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A Haunted History of Invisible Women

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A Haunted History of Invisible Women: True Stories of America’s Ghosts

by Leanna Renee Hieber and Andrea Janes
Read By: Linda Jones
Published by: Tantor Media
Publish Date: September 2022
Genre(s): Audiobook, NonFiction, Ghost Stories, Paranormal
HB&W Rating: 4
View on Goodreads
Buy on Amazon, Barnes & Noble, Book Depository


From the notorious Lizzie Borden to the innumerable, haunted rooms of Sarah Winchester‘s mysterious mansionthis offbeat, insightful, first-ever book of its kind explores the history behind America’s female ghosts, the stereotypes, myths, and paranormal tales that swirl around them, what their stories reveal about us–and why they haunt us… 

Sorrowful widows, vengeful jezebels, innocent maidens, wronged lovers, former slaves, even the occasional axe-murderess–America’s female ghosts differ widely in background, class, and circumstance. Yet one thing unites them: their ability to instill fascination and fear, long after their deaths. Here are the full stories behind some of the best-known among them, as well as the lesser-known–though no less powerful.

Tales whispered in darkness often divulge more about the teller than the subject. America’s most famous female ghosts, like New Orleans voodoo priestess Marie Laveau, and Bridget Bishop, the first person executed during the Salem witchcraft trials, mirror each era’s fears and prejudices. Yet through urban legends and campfire stories, even ghosts like the nameless hard-working women lost in the infamous Triangle Shirtwaist Factory fire –achieve a measure of power and agency in death, in ways unavailable to them as living women.

Riveting for skeptics and believers alike, with humor, curiosity, and expertise, A Haunted History of Invisible Women offers a unique lens on the significant role these ghostly legends play both within the spook-seeking corners of our minds and in the consciousness of a nation.

Synopsis source: Goodreads


Thank you to Tantor Audio and Netgalley for providing me with a free copy of this audiobook in exchange for my honest review.

This title is quite a loaded one, isn’t it? But, it sets the tone for this haunting compilation.

Going into spooky season, I’m always looking for books to get me in the haunting mood, usually light-hearted witchy tales, thrillers or other paranormal fantasy or some such. I was browsing Netgalley and saw this cover and title and it intrigued me. Real life ghost stories?! Sign me up!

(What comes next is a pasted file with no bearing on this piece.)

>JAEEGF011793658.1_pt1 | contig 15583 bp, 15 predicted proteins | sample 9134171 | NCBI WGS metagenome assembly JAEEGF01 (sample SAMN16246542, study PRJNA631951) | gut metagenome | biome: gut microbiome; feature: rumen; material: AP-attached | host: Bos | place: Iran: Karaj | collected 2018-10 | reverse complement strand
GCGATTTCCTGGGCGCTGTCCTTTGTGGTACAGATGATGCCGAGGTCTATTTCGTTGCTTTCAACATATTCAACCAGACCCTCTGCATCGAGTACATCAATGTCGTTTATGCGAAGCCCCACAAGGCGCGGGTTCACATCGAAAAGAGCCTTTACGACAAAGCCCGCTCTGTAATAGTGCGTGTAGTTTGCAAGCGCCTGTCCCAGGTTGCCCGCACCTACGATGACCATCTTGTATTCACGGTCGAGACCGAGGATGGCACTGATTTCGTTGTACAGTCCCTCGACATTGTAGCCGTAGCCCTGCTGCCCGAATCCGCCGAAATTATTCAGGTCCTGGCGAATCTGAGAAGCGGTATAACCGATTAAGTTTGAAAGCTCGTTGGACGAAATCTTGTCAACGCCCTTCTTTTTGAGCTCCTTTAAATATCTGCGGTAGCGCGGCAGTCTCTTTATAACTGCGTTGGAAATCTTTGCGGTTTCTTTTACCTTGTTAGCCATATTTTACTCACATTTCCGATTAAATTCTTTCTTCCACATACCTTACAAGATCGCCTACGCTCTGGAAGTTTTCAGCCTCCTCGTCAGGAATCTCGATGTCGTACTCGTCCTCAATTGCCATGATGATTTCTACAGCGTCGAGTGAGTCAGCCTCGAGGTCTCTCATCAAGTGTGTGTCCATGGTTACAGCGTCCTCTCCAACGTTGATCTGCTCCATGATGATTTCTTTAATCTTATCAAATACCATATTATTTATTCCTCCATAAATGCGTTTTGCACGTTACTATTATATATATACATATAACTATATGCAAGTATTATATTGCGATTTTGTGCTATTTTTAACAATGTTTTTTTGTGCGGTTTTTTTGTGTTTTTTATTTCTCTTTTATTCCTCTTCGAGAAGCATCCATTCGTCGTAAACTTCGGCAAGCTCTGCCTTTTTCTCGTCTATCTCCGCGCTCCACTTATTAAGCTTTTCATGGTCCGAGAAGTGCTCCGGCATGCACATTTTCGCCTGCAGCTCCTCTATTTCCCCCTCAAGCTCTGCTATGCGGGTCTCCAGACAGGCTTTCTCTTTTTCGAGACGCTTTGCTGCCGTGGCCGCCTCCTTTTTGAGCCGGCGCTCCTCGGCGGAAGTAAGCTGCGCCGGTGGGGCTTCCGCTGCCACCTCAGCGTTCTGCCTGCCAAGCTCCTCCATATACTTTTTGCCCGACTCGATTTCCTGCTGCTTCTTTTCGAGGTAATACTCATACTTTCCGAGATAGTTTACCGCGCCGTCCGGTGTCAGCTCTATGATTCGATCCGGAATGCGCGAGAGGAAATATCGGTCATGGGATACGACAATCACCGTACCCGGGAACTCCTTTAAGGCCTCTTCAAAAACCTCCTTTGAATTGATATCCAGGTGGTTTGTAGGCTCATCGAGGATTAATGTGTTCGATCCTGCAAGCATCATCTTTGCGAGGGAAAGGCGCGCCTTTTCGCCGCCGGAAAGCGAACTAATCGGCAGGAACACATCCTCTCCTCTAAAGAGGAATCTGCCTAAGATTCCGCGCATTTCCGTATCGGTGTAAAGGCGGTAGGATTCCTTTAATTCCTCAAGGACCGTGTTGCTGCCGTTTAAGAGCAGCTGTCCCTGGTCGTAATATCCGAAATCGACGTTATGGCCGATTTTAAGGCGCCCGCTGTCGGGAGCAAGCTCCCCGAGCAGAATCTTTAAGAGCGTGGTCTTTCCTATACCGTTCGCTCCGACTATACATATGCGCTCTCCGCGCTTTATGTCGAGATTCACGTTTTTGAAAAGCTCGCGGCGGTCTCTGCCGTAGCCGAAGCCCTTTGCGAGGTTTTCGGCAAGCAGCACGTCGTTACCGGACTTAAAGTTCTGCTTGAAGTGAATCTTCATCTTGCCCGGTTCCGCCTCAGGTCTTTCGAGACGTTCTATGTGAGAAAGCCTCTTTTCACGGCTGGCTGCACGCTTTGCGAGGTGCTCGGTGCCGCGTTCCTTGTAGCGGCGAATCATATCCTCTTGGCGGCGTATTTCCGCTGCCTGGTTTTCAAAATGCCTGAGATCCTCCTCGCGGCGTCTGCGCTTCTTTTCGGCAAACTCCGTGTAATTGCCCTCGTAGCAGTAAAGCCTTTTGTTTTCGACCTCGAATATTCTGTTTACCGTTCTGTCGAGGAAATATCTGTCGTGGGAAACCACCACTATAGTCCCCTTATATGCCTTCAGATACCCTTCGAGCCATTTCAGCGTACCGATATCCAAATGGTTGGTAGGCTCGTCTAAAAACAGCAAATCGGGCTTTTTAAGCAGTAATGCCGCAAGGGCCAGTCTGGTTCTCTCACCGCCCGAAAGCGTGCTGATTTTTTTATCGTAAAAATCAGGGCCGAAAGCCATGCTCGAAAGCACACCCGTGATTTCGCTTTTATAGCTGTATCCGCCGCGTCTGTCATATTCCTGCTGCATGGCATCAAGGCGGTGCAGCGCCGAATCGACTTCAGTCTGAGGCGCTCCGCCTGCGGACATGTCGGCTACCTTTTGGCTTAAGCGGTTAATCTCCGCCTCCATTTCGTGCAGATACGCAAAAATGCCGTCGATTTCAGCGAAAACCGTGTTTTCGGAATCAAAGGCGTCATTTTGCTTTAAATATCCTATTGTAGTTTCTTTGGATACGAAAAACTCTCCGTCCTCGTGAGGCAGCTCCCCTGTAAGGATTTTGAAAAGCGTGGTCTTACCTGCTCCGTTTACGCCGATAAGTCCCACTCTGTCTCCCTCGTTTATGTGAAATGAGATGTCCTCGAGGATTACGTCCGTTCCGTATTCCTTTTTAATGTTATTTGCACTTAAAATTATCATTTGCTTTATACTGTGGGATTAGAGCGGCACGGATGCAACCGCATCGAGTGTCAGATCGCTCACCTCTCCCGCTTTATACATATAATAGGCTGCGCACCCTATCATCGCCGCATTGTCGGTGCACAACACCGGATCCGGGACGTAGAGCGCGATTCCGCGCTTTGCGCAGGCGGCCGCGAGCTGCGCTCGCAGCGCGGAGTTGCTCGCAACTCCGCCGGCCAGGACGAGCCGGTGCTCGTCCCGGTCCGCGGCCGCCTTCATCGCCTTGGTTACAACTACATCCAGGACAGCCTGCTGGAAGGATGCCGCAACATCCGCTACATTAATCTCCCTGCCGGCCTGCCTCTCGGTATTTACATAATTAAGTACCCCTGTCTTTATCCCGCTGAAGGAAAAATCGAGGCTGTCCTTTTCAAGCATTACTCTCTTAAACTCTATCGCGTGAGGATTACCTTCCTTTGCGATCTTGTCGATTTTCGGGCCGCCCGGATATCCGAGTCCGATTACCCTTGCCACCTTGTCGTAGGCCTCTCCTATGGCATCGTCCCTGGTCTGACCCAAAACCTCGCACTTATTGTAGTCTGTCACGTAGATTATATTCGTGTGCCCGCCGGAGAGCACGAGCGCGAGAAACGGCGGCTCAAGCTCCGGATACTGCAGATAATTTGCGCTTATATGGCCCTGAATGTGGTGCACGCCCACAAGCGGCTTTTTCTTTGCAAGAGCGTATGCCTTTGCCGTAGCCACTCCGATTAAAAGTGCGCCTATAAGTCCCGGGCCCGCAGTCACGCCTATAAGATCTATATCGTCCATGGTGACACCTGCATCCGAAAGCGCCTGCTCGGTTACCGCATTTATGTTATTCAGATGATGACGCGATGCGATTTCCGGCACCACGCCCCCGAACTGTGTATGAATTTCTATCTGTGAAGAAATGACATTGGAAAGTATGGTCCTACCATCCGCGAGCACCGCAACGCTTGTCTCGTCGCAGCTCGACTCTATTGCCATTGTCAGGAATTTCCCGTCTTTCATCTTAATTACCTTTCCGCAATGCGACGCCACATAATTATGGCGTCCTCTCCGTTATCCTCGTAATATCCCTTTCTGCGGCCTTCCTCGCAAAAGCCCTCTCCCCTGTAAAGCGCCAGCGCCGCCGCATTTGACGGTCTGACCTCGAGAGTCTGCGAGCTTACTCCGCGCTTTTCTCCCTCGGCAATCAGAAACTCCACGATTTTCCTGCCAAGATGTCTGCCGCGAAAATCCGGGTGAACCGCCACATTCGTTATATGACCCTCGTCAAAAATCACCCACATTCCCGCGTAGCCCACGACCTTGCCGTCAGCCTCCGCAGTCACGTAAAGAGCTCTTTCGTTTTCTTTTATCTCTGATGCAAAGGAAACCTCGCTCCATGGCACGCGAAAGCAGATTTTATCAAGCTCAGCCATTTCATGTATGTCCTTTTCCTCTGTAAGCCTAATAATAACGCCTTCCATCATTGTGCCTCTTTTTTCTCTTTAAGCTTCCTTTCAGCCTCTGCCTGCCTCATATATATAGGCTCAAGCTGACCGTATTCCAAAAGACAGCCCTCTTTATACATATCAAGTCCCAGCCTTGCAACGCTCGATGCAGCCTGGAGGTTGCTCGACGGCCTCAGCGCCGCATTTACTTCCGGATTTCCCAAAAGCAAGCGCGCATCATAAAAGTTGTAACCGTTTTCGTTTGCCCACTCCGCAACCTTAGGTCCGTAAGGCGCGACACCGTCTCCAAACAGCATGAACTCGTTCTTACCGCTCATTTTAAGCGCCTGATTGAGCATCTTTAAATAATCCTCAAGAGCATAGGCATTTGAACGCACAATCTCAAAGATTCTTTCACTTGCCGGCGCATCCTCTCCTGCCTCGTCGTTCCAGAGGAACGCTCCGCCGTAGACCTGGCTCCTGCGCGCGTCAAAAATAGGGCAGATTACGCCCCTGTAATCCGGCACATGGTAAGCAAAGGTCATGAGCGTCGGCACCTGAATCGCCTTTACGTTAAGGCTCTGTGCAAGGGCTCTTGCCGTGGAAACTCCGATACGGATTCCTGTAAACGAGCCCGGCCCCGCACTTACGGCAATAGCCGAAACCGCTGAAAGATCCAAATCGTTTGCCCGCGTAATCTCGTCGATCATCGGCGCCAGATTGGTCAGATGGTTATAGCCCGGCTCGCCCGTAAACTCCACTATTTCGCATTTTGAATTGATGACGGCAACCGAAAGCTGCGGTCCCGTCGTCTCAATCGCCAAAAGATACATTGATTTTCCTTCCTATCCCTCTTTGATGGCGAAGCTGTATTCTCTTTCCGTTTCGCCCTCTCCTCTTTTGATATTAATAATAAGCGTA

It didn’t take long for me to get through this book, I listened compulsively, earbuds in at every possible opportunity, followed by rounds of “did you know…” with my husband.

What I loved most about this book wasn’t just that I was listening to ghost stories, though they were entertaining enough. I loved that the authors took the time to look into the verifiable facts (or sometimes the lack thereof) surrounding these stories to get to the heart of why they so captured people’s fascination. Ultimately, the authors simply present the reader with what they’re able to find out and let the reader make the decision what to believe (or not).

This book seeks to shine a light on women who history would eschew as undesirable or “other” for various reason and lets their story be told with plausible insights into what was really going on. The stories in this book share stories of love, loss, murder, and suicide by women who were mothers (good and bad), spinsters, “mad” women (crazy or institutionalized because they were inconvenient), prostitutes, widows, and more. There are women who had no agency over their life when they breathed, but who found it in death, women who had reputations (good or bad) preceding their deaths that only flourished more afterwards, women from high positions and low…just, women.

The authors clearly did their research and are very knowledgeable about that which they speak and present these women’s stories in a thought-provoking, insightful, and sometimes eerie way. Whether you believe in ghosts or the paranormal or not, this book makes for a great spooky read for this October.

Until next time, happy haunting!

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